A Shot Put Church
Churches have long used symbolsto express themselves and share a word about their congregation. The cross is an obvious choice. We add a flame in the United Methodist Church, symbolizing the Holy Spirit. Some churches use butterflies, waves, boats, and any number of graphic designs to transmit an expression of their faith and congregational "vibe."
I've begun to dream of a church made up of shot-putters and can see the image of a shotput as part of a new logo design.
Last week during the international track and field event, the Belgium national team lost both hurdlers due to injury. They learned that the team faced disqualification if they did not place a runner at the starting line in the 100-meter hurdles. When nobody else stepped up, Jolien Boukwmo raised her hand and said she would run the race. Jolien is a champion shot-putter. She has the strong, beautiful body of a shot-put and discus thrower. She readily admits that "I'm not made for hurdling."
Ms. Boukwmo ran the race that was before her. She moved carefully over each hurdle, finishing the 100-meter run in about 39 seconds compared to the winning time of just over 13 seconds. You might think that Julien would be embarrassed by her awkward effort. You would be wrong. Her face beamed with a huge smile throughout the warm-ups and the race.
Boukwmo chose to enter the race because her team needed her. She wasn't perfect for the role but she gave it her all. She was willing to take a risk, even if it meant coming in last because stepping up mattered. Belgium was awarded two points for her effort, not enough to avoid being demoted to Division 2. It was enough to remind all of us that showing up and stepping up matters.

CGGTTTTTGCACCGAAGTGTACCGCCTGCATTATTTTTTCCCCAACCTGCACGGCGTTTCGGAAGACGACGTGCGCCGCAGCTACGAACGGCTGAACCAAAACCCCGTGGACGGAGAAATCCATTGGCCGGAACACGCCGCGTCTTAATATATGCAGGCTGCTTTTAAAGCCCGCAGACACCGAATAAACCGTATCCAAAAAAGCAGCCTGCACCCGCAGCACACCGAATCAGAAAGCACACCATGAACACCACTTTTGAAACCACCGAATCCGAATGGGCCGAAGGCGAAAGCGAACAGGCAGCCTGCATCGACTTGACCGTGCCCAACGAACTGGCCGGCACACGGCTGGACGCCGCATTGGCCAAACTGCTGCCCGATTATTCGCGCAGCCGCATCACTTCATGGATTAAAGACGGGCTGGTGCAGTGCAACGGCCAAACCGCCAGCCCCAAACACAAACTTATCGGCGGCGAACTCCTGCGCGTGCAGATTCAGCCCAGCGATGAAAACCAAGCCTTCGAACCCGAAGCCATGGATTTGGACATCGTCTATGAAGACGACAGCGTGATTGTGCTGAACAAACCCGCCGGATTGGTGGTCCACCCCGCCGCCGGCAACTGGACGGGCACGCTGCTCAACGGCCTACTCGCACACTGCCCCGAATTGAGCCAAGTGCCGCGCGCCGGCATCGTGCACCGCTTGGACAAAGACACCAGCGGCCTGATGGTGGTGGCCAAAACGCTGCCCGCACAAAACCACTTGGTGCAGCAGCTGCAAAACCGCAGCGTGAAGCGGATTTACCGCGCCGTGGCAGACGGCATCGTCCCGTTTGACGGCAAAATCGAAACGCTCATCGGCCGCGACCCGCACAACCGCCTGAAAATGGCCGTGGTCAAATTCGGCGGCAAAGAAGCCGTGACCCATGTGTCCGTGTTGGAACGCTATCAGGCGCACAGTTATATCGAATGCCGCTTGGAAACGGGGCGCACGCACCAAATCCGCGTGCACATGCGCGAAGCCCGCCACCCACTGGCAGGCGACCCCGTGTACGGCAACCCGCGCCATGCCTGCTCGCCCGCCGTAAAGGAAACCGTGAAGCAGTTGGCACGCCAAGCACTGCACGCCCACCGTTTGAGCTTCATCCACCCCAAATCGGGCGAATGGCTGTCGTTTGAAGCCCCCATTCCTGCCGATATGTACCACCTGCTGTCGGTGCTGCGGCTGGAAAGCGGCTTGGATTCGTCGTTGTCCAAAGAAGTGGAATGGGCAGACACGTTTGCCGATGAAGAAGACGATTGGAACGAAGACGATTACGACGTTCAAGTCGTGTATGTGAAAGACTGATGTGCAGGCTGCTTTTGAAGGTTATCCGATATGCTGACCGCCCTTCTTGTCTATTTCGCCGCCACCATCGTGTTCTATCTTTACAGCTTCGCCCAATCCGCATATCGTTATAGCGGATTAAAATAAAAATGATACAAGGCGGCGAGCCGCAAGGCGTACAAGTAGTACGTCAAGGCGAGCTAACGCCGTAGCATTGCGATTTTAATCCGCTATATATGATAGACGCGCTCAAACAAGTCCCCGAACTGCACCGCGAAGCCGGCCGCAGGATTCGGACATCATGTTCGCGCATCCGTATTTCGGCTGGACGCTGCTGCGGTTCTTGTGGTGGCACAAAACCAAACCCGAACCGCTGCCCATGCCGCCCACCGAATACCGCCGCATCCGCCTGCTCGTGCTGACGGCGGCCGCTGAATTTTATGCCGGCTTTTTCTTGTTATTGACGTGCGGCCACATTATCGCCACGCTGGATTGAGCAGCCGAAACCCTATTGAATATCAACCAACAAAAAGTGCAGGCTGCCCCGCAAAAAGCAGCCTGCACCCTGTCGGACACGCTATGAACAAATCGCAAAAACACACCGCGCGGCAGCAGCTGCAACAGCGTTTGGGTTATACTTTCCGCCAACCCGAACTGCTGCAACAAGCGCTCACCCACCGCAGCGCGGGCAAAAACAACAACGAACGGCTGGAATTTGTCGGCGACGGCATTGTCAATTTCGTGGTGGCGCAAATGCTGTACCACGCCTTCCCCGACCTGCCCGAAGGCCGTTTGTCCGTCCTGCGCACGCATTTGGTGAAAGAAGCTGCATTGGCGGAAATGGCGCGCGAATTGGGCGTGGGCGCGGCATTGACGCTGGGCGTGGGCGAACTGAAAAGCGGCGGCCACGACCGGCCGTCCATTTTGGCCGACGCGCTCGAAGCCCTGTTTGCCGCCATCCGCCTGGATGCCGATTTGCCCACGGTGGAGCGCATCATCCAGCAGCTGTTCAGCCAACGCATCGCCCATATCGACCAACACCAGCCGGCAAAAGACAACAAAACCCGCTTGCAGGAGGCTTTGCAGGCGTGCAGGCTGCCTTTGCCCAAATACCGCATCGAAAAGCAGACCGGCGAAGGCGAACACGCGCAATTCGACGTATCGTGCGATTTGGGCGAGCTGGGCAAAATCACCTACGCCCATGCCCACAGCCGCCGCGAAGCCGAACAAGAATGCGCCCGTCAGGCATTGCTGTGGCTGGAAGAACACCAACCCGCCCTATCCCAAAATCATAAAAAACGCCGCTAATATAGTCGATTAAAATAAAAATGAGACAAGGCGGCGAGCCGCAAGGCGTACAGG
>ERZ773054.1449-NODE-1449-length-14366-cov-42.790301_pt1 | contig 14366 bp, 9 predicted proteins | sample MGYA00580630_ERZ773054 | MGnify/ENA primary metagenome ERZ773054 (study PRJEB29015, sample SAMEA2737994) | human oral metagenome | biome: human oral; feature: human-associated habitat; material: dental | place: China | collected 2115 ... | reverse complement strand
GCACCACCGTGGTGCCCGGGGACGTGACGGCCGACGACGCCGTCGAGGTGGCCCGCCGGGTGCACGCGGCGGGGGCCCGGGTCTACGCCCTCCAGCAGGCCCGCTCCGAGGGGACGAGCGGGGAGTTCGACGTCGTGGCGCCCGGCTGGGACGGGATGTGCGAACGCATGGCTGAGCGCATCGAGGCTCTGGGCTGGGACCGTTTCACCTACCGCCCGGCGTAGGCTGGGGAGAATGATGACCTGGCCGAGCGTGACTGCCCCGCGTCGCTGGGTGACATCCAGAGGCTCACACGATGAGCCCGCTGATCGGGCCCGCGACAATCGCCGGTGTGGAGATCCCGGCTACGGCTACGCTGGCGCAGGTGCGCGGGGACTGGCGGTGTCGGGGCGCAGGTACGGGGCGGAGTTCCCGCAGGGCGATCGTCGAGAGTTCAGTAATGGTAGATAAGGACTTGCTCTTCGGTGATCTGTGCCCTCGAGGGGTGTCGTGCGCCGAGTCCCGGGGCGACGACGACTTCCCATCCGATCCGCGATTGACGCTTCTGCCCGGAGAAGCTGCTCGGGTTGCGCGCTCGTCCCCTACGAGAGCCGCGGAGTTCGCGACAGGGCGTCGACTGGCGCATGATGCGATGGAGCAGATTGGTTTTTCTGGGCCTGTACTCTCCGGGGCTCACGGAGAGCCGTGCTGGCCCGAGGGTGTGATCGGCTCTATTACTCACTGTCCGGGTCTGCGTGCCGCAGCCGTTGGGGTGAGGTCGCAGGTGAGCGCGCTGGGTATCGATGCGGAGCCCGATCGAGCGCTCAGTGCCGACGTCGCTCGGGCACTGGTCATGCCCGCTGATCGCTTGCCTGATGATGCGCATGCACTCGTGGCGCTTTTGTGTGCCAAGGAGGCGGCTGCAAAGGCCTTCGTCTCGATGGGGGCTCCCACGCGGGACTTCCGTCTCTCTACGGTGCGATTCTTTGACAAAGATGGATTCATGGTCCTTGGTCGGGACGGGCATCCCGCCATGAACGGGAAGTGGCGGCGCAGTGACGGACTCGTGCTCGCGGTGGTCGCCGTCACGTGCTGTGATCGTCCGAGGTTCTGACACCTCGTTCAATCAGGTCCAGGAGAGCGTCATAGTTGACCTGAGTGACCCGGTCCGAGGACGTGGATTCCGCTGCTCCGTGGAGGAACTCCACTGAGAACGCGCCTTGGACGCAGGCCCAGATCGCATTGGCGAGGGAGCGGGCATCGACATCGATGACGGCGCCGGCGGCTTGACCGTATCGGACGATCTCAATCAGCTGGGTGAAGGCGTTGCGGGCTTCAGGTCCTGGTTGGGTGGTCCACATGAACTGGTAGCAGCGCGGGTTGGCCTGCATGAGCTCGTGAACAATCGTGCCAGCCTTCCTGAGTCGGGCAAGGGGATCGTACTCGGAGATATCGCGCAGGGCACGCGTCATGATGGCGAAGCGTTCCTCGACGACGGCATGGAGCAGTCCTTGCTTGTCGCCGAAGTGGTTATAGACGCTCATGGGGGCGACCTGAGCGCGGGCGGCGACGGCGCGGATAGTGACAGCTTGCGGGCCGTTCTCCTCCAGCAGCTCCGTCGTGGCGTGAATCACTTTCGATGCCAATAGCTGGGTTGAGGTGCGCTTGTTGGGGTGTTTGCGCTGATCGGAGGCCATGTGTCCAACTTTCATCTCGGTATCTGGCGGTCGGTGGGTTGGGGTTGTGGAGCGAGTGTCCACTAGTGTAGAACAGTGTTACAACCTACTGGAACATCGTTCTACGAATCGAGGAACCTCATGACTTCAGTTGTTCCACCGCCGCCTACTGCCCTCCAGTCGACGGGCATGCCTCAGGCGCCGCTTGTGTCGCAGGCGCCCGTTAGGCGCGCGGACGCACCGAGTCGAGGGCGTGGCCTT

Throughout my pastoral career, I've encountered people who think they could never be part of starting something new or supporting a ministry for various reasons. "I don't have the skills. I don't have the time. Someone else should do that, but not me." This story of the shot-putter turned hurdler for a day has made me wonder, "What if we became a church of shot-putters?" What if we didn't get so caught up on whether we were perfect for the task? What if we were more willing to try something new, even if it fails because we know we will have learned from the experiment? What if we recognized that our team/church needed someone to step up?
I can see it now; all of us are in our tracksuits and running shoes. All of us are ready to say, "Put me in, coach! Wherever I'm needed!'
Peace, Pastor/Coach Linda